motherhood new identity

Motherhood: A New Identity, And It’s Not a Crisis

“The Mom of Calista is here!”

Six little words, squeaked out so matter-of-factly in a sweet, sing-song voice by the toddler across the hall at daycare. A little girl I’d never met or been introduced to. I don’t even know her name. But she watches through the window every morning at drop-off and each afternoon at pick-up. She knows my daughter (because Calista loved to wave at the toddlers from behind her gate in the infant room) and she has deduced that I am her mom.

The Mom of Calista.

I’ve been a mom for almost a year and a half now, more than two years if you roll in the nine months I spent pregnant. I’m certainly no veteran, though I wouldn’t classify myself as a rookie either. There’s something about surviving the first year that helps you earn some street cred as a mom. But it wasn’t until this 3-year-old made her statement that I realized the significance that being a mom had on how I identify myself. I am no longer just Mark’s daughter, Lance’s sister, Katie’s friend or Carl’s wife. I’m still a physician assistant, and a runner, and a Christian and everything I was before. I am now also Calista’s mom.

A new identity.

Is it just me, or do you cringe when someone says, ‘So tell me a little about yourself.”? I feel like I never have anything interesting to offer. You usually go into the same spiel – where you’re from, where you live now, what you do for a living and then wrap up with the stats on your family, always accompanied by the most recent photo on your iPhone. Before I joined the mom club I felt like my answer to this request was somehow lacking. I’d get through where I live, what I do and how long I’ve been married and then end awkwardly with ‘Oh, and I have a dog’. But nobody ever really cared about all that.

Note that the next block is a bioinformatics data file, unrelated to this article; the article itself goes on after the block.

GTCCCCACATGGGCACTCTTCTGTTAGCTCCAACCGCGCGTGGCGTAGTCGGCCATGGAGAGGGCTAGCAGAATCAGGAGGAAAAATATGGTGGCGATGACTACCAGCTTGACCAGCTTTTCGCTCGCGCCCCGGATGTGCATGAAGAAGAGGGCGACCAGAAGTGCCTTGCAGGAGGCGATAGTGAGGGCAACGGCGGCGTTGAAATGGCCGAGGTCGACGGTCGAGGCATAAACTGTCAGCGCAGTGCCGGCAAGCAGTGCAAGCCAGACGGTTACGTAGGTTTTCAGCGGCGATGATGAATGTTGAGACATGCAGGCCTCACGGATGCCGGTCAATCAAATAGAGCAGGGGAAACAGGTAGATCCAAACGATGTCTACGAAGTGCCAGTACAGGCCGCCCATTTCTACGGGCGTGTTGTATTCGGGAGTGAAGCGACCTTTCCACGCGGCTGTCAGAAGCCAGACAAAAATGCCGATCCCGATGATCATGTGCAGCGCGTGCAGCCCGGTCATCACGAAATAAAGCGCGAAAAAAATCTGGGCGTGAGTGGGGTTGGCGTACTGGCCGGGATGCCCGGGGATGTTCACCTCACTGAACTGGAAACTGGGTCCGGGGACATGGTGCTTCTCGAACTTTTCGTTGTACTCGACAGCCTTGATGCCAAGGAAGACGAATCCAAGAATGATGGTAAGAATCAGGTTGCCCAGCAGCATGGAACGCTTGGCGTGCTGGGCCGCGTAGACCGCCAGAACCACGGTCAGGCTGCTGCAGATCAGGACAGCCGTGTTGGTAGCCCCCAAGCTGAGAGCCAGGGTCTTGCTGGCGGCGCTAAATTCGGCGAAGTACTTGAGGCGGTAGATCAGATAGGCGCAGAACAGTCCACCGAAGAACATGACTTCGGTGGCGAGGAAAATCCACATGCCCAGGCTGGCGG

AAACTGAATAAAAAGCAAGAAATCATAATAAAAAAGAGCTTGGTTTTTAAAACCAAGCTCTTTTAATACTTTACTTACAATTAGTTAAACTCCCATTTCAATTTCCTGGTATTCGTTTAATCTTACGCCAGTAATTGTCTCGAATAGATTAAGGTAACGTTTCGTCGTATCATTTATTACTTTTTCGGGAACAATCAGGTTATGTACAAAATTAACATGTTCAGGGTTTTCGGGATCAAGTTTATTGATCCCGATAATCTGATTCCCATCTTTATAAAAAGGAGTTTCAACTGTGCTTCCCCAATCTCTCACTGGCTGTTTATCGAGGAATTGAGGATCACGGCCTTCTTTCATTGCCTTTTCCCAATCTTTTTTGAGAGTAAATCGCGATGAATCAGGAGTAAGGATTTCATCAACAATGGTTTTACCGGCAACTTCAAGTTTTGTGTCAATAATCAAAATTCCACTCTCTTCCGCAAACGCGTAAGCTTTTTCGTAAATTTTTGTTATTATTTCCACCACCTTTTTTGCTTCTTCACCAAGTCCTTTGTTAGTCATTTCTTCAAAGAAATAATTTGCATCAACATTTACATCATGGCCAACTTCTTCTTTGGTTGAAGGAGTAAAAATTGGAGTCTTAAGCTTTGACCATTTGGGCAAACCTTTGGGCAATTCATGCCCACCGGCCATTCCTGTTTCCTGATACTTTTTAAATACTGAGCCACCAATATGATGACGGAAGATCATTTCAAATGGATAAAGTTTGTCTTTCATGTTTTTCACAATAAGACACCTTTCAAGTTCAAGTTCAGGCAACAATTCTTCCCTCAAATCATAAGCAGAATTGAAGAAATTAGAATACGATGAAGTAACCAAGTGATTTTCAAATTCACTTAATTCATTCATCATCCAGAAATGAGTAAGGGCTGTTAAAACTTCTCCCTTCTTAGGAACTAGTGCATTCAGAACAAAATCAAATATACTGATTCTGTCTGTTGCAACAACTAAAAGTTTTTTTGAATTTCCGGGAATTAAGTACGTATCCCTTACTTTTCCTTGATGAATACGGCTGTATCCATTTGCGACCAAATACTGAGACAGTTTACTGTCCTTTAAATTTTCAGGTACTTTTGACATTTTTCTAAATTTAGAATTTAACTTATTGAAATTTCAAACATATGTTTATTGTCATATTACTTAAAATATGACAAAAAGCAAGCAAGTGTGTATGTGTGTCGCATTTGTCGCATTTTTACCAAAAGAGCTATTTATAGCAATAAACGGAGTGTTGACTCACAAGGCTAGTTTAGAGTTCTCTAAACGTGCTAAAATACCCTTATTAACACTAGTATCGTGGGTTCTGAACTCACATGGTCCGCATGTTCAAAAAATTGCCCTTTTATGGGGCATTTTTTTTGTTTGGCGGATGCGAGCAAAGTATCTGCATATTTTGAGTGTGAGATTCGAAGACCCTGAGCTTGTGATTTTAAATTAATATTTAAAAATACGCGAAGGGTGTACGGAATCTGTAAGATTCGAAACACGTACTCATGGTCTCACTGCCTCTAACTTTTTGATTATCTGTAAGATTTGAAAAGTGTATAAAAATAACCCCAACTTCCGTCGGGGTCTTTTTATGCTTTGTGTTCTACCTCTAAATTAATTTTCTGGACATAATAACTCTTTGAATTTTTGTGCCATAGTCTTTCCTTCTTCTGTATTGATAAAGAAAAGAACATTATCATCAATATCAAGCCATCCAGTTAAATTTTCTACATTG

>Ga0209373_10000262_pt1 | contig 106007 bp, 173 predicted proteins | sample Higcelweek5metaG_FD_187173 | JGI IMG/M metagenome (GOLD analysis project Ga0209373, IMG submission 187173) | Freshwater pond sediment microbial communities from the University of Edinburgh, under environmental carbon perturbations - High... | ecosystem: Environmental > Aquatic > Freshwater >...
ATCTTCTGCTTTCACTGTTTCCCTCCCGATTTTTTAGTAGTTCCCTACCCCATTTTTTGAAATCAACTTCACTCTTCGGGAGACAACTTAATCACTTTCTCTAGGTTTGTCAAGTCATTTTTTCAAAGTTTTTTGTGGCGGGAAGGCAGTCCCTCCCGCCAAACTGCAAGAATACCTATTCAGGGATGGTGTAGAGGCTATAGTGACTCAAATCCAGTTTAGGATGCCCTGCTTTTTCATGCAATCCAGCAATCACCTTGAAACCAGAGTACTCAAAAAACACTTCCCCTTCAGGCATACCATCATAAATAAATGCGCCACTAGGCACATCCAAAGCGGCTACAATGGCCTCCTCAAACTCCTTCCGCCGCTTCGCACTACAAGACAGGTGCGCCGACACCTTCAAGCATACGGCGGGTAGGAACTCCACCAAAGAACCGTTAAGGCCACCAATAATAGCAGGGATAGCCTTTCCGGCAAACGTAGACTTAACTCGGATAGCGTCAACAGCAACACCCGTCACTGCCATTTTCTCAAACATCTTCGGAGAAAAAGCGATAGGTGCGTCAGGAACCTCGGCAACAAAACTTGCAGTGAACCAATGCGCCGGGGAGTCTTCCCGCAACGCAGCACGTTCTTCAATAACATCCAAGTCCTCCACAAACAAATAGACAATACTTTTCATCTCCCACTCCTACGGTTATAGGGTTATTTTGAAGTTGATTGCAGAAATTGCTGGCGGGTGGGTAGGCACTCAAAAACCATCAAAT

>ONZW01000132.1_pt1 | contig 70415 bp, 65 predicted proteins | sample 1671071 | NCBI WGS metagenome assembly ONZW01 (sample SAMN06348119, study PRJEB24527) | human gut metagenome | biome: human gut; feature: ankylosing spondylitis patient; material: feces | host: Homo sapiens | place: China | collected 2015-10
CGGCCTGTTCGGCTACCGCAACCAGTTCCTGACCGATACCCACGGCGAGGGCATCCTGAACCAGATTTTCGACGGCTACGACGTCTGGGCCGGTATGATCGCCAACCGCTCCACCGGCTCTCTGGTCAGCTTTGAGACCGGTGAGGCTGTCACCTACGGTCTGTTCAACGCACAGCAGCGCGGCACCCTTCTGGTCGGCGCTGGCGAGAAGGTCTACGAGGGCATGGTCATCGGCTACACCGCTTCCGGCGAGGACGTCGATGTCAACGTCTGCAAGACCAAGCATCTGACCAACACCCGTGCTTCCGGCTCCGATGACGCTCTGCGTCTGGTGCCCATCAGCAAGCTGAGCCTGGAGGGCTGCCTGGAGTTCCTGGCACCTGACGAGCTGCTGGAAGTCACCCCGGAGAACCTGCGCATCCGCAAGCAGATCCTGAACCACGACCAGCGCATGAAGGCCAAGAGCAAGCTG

And then you become a parent and feel like you have absolutely no idea who you are anymore. Don’t worry, that passes.

Now I get through my checklist and when I mention that I have a daughter it’s like a green light for an onslaught of questions, unsolicited advice and shared parenting stories. Even if the person asking isn’t a parent, they know a parent, so you have some common ground. They usually have a niece or nephew, a neighbor or a friend they can compare to your tiny human. If they don’t have their own teething nightmare or diaper disaster stories, they’ve heard one or two. Being a mom opens up the door for an endless supply of conversation topics.

But it’s not necessarily a crisis.

Becoming a mom doesn’t mean you have to completely let go of who you once were. You’ll still need ladies night. And date night. And me time. But during that period where you’re still trying to figure it all out, it helps if you don’t make it your mission to get back to the person you were before. You’ll just be wasting your time. That person is gone. Long gone. Kiss her goodbye and instead embrace your new identity. And while it may be new and feel unfamiliar, it doesn’t mean it’s a crisis.

While there are plenty of mom-shamers out there – nasty know-it-alls who live behind their computer screens waiting for an opportunity to tell you those puffs you’re feeding your baby aren’t organic – there is also an amazing village of women waiting to embrace you with open arms into their club. They’ll help you navigate these unfamiliar waters, this uncharted territory, because they’ve been there, too. This new identity isn’t dictated solely by the tiny new person who enters your world, but by all the people who help you along the way.

The real beauty of it? Unlike your family, you get to choose your mom village. Most of it anyway.

So choose wisely.

Because you’re going to need a village if you want to survive.



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